I’ve long admired Martha Nussabum’s work in philoosphy, now I have to admire her work-out regime as well. Should I mention that she’s 69?
She divides her day into a series of productive, life-affirming activities, beginning with a ninety-minute run or workout, during which, for years, she “played” operas in her head, usually works by Mozart. She memorized the operas and ran to each one for three to four months, shifting the tempo to match her speed and her mood. For two decades, she has kept a chart that documents her daily exercises. After her workout, she stands beside her piano and sings for an hour; she told me that her voice has never been better.
Speaking of skinny dudes, check out this amazing video of Adam Ondra* climbing two different V16 routes:
For those keeping track at home, Ondra is 5′ 11″, weighs a whooping 128 pounds and is all of twenty years old. As is obvious from this video, he is among the best climbers in the world. What he is does shares about as much similarity with what I do as playoff baseball shares with a summer softball league.* These routes are all but impossible for mere mortals. Look at the holds on the second problem, Gioia, they’re like razor blades.
Insane, but inspiring.
To see someone as good as Ondra struggle and fight to send a problem shows us that no matter how good you get, it never gets easy. I’ll keep that, and Ondra’s tenacity, in mind when I’m working the v3s this weekend.
Tomorrow E and I head up to Stowe, Vermont for some much needed R&R. I’m looking forward to running the trails there and hopefully finally making the time to summit Mount Mansfield.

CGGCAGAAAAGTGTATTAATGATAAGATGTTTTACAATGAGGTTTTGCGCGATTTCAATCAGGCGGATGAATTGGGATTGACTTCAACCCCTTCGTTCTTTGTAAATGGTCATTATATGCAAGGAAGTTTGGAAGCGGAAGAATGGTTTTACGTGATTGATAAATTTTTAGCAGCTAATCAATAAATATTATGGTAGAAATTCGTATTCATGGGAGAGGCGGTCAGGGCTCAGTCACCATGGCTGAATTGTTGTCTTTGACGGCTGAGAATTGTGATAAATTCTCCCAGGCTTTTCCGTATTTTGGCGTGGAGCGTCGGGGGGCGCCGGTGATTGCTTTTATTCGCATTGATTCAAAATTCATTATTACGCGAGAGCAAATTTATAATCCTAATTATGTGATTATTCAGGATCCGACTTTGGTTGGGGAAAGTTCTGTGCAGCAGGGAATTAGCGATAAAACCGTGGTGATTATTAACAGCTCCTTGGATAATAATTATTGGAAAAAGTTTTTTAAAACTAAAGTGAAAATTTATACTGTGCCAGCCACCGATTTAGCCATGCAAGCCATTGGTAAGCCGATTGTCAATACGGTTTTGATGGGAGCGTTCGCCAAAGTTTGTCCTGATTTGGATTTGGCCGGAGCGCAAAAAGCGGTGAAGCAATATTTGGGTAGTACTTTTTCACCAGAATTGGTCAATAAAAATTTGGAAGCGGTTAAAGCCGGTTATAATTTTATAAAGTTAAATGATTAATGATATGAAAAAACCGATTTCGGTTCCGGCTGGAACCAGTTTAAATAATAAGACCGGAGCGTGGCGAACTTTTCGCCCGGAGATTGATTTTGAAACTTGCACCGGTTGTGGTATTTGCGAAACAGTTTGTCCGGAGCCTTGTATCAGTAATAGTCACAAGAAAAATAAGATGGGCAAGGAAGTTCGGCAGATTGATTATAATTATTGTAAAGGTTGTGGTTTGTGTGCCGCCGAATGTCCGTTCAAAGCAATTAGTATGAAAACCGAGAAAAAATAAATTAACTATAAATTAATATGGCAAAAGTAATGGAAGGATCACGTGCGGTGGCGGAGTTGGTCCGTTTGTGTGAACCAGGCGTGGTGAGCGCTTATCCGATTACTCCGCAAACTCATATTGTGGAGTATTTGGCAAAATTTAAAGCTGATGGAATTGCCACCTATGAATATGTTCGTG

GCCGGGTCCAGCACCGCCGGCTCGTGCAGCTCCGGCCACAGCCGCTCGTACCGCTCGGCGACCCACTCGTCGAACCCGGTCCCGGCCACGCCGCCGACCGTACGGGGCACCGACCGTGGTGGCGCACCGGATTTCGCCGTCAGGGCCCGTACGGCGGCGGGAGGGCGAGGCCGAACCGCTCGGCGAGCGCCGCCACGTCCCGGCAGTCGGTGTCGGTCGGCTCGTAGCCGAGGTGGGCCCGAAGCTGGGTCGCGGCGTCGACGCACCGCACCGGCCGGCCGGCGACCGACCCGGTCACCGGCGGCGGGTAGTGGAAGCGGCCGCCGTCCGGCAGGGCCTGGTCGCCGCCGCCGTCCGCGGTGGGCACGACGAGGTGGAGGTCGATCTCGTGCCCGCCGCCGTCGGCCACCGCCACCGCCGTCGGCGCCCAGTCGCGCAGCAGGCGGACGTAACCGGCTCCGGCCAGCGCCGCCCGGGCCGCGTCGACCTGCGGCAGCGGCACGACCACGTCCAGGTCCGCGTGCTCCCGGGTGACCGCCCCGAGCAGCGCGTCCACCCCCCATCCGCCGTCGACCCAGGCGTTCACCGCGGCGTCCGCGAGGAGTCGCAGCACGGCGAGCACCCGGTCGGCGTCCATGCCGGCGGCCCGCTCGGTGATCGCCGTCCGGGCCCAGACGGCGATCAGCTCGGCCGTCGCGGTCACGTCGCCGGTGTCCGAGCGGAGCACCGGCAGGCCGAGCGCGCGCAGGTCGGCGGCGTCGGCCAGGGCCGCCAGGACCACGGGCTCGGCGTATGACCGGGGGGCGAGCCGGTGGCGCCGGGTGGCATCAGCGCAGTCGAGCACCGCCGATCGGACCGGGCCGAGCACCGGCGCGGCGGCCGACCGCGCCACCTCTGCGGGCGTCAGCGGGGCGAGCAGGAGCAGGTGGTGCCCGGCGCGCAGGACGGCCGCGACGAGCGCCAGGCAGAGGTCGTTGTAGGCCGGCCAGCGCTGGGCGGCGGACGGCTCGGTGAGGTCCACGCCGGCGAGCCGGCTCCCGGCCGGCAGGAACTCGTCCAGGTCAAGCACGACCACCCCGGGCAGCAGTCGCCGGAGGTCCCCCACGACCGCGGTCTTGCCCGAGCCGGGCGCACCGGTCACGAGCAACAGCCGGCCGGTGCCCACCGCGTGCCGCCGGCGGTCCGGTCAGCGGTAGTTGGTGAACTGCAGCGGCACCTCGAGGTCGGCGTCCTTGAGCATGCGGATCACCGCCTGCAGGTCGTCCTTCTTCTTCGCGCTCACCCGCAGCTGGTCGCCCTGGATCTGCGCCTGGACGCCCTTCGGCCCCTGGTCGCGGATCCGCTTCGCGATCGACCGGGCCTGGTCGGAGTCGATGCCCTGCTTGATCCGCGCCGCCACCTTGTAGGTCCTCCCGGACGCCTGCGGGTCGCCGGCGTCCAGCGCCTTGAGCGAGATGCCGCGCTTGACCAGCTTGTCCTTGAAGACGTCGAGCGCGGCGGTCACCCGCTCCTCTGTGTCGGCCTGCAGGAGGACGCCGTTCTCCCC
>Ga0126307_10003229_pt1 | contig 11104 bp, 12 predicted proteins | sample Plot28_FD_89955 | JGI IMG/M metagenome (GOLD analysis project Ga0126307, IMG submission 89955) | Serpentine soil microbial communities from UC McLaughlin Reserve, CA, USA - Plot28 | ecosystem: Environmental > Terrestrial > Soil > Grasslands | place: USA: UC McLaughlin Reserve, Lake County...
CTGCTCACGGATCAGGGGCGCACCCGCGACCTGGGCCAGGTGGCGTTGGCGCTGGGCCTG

One of the largest ultra race in the world, the Ultra Trail Mont Blanc, is also this weekend. At around a hundred miles with about 9km in elevation gain, its a little bit more ambitious than what I have planned.
See what I mean?
Where ever you are, I hope you’re getting out there this weekend and enjoying the last days of summer. I know I will be.
Ever have one of those months where you’ve spent so much time in the office that you start to forget what the park looks like? Where you’re barely squeezing in a run on a treadmill late at night? And suddenly while you’re eating dinner at your desk you find yourself watching a video of a Mike Foote, a hippie ultra runner who lives in a yurt in Missoula. He’s chopping wood, drinking beer, and running all the time and you think, “hey, that doesn’t look so bad.”
I’ve had one of those months.
Snows coming down in sheets here in NYC and there isn’t a yurt for miles. It’ll be another night on the treadmill for me. But tomorrow is Saturday, it is supposed to be fifty degrees, and I don’t have to work (much). I can’t wait to get out in the park.
Last weekend was my first time at the climbing gym in well over a month. I was a little rusty, but happy to discover that I hadn’t lost all my fitness. I’ll be back there on Sunday, slowly working my way back up to the level I was at this fall. I’m involved in a lot of different physical pursuits, but climbing is perhaps the one that is the most pure fun for me.
Running can feel like work, push ups can feel like work, but climbing always feels like play.
This week, I found two interesting videos, one of Daniel Woods failing to complete a boulder problem at the unified bouldering championships in 2010, and one of Chris Sharma completing the same problem. Fascinating to watch these two incredible climbers tackle the same problem. Pay special attention to Woods incredible save. That he can hold onto that sloper blows my mind. I’ll never be that good – but that doesn’t mean I can’t be better than I currently am.